Adobe Systems Inc. saw its stock tick up a notch thanks to strong fiscal first-quarter financial results that beat expectations. The mildly positive investor reaction came despite guidance for the next quarter that came up just short of estimates.
The company, which sells software and services for creative artists and marketers, reported a profit before certain costs such as stock compensation of $1.71 per share on revenue of $2.6 billion. Wall Street was looking for juste $1.62 per share on revenue of $2.55 billion.
Adobe’s guidance for the next quarter wasn’t quite so encouraging, however. Officials said they expect a profit of $1.77 per share on revenue of $2.7 billion, whereas analysts had forecast $1.88 per share on $2.72 billion in revenue.
Lower guidance such as this is usually enough to send investors fleeing, but that didn’t happen today. Instead, Adobe’s shares actually rose by percentage point in the after-hours trading session.
Most likely that’s because investors have confidence in the company’s long-term plans. Adobe Chief Executive Officer Shantanu Narayen (pictured) is in the process of transforming the company from a maker of creative tools for images, video and digital art into one that also sells a lot of marketing tools. In the last year, Adobe made two expensive acquisitions in pursuit of that goal, buying automation software firm Marketo Inc. for $4.75 billion last September and snapping up an e-commerce company called Magento Inc. for $1.6 billion in May.
Adobe officials said in a conference call that those acquisitions will start to bear fruit later this year, kickstarting a new period of growth. As a result, the company raised its earnings forecast for the full year. It now expects to see a profit of $7.80 per share, up from its earlier forecast of $7.75 per share.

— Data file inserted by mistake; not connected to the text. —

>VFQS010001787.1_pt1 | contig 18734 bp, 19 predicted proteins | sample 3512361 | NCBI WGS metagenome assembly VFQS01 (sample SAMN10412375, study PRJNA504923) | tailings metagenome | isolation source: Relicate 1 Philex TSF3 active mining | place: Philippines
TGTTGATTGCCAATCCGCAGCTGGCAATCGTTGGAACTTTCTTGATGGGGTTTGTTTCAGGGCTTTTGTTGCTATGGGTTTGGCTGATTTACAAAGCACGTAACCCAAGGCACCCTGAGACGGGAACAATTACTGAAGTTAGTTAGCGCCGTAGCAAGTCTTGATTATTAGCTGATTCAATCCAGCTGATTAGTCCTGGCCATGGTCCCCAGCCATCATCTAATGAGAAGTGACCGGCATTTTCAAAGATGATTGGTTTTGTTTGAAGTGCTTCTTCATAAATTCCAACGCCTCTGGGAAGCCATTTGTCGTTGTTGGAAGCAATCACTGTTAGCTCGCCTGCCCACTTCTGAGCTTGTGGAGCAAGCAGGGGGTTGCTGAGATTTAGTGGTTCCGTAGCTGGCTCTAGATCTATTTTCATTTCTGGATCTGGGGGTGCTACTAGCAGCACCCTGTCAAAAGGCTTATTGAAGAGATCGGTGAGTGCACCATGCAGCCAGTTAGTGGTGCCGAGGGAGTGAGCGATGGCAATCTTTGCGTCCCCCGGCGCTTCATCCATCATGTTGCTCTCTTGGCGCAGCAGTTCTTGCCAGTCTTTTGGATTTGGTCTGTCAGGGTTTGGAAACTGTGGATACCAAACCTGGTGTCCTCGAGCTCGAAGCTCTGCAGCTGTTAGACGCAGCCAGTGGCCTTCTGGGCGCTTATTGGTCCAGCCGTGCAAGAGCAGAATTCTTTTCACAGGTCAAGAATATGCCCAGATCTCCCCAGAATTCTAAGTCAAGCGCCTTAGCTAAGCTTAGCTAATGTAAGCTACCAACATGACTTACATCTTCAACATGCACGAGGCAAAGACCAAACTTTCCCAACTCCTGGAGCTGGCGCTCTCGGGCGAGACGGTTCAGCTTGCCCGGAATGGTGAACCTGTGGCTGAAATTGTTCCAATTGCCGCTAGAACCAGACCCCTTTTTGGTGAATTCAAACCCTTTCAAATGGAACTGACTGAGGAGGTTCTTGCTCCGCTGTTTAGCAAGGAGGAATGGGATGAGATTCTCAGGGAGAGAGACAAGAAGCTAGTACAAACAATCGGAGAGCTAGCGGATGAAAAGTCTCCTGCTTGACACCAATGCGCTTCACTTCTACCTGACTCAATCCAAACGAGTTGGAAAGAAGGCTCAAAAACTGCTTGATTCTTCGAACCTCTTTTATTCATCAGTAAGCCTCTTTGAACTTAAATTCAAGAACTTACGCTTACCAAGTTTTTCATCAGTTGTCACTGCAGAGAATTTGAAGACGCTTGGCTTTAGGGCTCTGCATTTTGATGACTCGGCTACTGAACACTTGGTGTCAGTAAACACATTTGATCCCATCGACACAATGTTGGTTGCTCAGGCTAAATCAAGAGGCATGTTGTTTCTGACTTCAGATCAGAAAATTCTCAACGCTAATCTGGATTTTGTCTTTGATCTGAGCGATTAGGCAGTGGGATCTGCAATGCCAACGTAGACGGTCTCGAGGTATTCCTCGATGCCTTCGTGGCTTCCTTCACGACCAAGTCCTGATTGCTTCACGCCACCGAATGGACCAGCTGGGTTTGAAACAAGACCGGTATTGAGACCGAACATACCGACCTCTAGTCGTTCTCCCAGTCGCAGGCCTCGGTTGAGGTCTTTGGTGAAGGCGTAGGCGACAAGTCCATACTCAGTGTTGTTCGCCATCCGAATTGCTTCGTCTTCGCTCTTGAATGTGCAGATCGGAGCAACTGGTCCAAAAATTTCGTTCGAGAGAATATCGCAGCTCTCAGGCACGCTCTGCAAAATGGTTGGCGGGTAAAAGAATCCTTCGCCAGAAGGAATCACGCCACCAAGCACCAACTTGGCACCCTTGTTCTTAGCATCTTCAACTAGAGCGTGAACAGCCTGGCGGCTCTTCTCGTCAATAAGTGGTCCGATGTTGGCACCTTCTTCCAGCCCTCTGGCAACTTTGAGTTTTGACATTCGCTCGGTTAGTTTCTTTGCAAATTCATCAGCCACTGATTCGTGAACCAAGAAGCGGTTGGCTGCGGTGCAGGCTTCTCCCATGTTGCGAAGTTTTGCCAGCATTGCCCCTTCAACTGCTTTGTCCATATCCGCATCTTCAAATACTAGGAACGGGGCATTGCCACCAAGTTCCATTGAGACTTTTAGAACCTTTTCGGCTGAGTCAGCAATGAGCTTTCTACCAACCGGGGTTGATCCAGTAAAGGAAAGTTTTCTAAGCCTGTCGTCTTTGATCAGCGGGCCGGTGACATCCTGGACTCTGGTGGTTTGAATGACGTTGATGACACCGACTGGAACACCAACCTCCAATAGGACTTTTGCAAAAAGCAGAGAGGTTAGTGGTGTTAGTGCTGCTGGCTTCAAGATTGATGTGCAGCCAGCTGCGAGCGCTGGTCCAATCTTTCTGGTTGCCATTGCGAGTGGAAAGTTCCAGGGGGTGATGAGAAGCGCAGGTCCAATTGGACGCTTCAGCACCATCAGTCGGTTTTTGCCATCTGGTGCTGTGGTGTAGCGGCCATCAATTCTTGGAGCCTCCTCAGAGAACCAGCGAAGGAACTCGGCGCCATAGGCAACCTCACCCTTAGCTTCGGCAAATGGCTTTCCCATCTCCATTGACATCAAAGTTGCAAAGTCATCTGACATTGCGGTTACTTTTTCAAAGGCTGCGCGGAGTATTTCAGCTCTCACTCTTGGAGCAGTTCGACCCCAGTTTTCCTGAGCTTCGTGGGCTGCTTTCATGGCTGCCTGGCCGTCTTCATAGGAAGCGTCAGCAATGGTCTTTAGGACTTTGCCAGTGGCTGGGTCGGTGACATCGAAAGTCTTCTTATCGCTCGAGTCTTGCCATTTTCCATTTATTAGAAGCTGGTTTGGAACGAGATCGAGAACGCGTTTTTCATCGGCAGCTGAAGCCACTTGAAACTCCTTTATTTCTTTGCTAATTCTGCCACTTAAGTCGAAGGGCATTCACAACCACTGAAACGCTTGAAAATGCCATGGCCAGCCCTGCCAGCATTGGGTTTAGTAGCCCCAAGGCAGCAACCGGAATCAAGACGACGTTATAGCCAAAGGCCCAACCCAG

Ray Wang, principal analyst, founder and chairman of Constellation Research Inc., said the addition of Marketo and Magento would soon have a material impact on Adobe’s Digital Experience business, which pulled in revenue of $743 million in the quarter just gone. He added Adobe’s Document Cloud business was also showing more traction, reaching $1.49 billion in revenue for the quarter.
“Adobe has done a good job managing the stock price and the recent slate of acquisitions points to a deeper commitment to growing the enterprise business,” Wang said.
Another possible reason for investor’s optimism is Nvidia Corp.’s upcoming GPU Technology Conference, which is set to take place next week in San Jose, California. Rob Enderle, principal analyst at the Enderle Group, told SiliconANGLE that the two companies have a long history of cooperation, and that Adobe will probably benefit from whatever Nvidia announces.
“Depending on what Nvidia announces and whether Adobe is on stage, I’d anticipate some upside during next week’s event,” Enderle said.
Still, the analyst said that he did have some concerns over Adobe’s interest expenses, which more than doubled from $19 million to $40 million in the last year on a big increase in its short-term debt.
“This tends to be expensive debt and given it is short- and not long-term, the trigger was tactical and not obvious from the financials,” Enderle said. “I’d want to be really sure that this debt spike didn’t somehow cause revenues to be overstated given the amount is a significant portion of reported revenue for the quarter.”
Photo: Christopher Michel/Flickr
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